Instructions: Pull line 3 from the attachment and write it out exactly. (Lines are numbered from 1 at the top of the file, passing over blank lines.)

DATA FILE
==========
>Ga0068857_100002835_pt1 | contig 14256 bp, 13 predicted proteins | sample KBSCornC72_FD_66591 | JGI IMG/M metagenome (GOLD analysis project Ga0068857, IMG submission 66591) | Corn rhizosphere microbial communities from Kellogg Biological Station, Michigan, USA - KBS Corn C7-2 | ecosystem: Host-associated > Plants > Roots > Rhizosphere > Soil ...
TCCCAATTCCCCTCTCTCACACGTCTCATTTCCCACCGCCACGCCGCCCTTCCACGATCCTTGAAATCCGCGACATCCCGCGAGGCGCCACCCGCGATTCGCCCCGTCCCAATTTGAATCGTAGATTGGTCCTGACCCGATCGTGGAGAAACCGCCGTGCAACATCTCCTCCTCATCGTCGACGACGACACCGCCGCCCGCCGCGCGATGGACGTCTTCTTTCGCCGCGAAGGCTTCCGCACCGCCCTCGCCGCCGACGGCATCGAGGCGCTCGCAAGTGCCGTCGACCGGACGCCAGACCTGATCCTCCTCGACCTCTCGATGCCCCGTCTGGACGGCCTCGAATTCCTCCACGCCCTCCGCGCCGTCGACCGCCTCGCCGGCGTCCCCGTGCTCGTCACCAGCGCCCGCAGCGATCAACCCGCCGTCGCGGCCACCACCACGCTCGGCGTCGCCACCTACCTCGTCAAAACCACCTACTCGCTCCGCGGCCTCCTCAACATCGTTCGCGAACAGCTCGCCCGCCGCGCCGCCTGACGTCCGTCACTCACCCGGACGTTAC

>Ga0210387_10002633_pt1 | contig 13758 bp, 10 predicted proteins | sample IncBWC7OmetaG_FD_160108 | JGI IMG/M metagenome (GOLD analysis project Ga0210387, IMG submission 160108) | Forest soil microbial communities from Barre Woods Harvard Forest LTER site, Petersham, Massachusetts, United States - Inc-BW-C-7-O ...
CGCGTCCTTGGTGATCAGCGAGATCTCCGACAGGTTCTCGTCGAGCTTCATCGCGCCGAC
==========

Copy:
>Ga0210387_10002633_pt1 | contig 13758 bp, 10 predicted proteins | sample IncBWC7OmetaG_FD_160108 | JGI IMG/M metagenome (GOLD analysis project Ga0210387, IMG submission 160108) | Forest soil microbial communities from Barre Woods Harvard Forest LTER site, Petersham, Massachusetts, United States - Inc-BW-C-7-O ...